Bluffer's guide to . . . The British Open


What is it?Known simply as "The Open" in the land which hates to waste a word, and "The British Open" everywhere else.

And it's important?The British Open is the oldest of the four major championships - first played in 1860 - and, since Pádraig Harrington's victory last year, it's the most important and prestigious of the four as well, in our minds anyway.

Though it is the one that pays the least. For example, this year's champion will walk away with only €940,000. When Peter Thomson won in 1954, the first of the eight times Royal Birkdale has staged the event, he walked away with £750 (€940). And when the only other Irishman to win the competition, Fred Daly, claimed first place in 1947 at Royal Liverpool Golf Club, he took home £150 (€188).

So what do I need to know?Everyone outside the top 70 and ties, and outside 10 strokes of the leader, on Friday evening - presuming the weather holds up - will have the weekend off. Those of us who only ever have a good game when we're driving the fastest cart can sympathise.

Jean Van de Velde famously lost a three-shot lead at the final hole in the 1999 British Open at Carnoustie. Of course, the Frenchman should have known the Rules of golf insist that, during the final hole of every round, your score will annoyingly automatically adjust to what it should be.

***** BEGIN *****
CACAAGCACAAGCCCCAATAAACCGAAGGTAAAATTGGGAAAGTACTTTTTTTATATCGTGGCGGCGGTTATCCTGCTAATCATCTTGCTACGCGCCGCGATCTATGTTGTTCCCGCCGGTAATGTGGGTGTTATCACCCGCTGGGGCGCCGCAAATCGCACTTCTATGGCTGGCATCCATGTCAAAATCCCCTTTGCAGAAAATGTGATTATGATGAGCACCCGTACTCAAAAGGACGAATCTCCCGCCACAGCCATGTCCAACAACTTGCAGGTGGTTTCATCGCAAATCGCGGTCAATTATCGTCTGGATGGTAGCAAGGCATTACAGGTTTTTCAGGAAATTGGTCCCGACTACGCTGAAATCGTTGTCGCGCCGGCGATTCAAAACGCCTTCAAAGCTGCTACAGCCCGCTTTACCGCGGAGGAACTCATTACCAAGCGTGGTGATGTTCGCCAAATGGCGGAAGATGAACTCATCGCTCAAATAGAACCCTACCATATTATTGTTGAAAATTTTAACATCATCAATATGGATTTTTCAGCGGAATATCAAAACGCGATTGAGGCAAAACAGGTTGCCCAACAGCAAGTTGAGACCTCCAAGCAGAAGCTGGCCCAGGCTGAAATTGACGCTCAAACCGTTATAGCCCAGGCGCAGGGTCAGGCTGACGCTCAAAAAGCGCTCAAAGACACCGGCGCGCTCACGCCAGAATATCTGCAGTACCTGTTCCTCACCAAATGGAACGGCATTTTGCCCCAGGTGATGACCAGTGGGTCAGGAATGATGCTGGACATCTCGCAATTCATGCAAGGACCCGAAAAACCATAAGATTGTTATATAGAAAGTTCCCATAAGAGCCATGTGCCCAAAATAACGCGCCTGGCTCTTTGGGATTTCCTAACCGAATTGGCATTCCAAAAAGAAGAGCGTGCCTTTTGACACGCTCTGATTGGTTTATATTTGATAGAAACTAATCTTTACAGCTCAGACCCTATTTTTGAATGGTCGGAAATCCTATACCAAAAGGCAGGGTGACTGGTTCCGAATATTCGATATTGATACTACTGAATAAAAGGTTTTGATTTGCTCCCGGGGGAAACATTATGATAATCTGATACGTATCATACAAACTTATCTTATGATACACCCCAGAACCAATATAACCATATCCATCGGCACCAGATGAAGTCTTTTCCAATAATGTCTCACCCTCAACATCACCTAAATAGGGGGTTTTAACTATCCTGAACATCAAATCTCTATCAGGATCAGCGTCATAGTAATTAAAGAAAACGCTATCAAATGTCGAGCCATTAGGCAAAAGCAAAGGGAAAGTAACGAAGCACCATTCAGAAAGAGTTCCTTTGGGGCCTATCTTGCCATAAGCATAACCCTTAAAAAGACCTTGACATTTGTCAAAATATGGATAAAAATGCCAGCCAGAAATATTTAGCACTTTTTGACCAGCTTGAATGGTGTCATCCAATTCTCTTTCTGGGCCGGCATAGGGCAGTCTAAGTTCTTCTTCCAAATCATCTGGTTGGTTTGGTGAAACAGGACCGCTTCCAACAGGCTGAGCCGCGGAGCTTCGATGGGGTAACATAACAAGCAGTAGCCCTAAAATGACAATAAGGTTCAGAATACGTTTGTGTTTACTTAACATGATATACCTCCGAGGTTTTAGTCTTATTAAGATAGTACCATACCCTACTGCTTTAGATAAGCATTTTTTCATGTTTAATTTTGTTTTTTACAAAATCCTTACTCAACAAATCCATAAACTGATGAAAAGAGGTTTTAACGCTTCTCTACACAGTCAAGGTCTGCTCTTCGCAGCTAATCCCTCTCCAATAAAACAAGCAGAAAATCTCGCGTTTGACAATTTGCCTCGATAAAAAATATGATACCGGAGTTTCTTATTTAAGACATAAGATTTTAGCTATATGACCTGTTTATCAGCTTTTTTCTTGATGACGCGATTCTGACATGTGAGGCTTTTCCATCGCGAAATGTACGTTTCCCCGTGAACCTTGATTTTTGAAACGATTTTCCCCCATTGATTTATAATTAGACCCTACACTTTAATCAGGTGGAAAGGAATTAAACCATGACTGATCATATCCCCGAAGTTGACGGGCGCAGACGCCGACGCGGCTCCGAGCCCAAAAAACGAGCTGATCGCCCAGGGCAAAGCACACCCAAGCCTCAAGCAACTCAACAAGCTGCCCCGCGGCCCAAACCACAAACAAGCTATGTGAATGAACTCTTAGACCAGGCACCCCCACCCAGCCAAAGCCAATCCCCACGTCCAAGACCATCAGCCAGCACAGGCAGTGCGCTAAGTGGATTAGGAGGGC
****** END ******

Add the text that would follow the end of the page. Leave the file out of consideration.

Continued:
So who'll win?With no Tiger Woods, we can't give you a definite answer. But the other usual suspects are there - including Sergio Garcia, Ernie Els, Lee Westwood, Phil Mickelson and, of course, the reigning champion, even if he has to play one-handed. Damien McGrane will begin this year's Irish challenge for honours at the ungodly hour of 7.03am tomorrow, with Harrington at the first tee less than an hour later.

Philip Walton - playing his first British Open in 10 years - and Graeme McDowell will start on the 7,173-yard, par-70 course either side of noon.

Darren Clarke won't be there, even though on Betfair yesterday you could still lay odds on him to win the title. Sounds like easy money, but it's a little risky betting €2,000 to win a tenner - no matter how sure you are of winning.

On TV?Setanta Ireland will be showing almost every single shot at the course beside the Mersey during the next four days.

And in keeping with the rule that all amateurs believe themselves worthy of judging the professional game - in fact the higher your handicap the more qualified you are to operate as an instructor - Gary Lineker is heading the BBC's coverage.

As ever, he'll be joined by a huge cast, which includes Peter Alliss, Ken Brown, Wayne Grady, Sam Torrance and Andrew Cotter.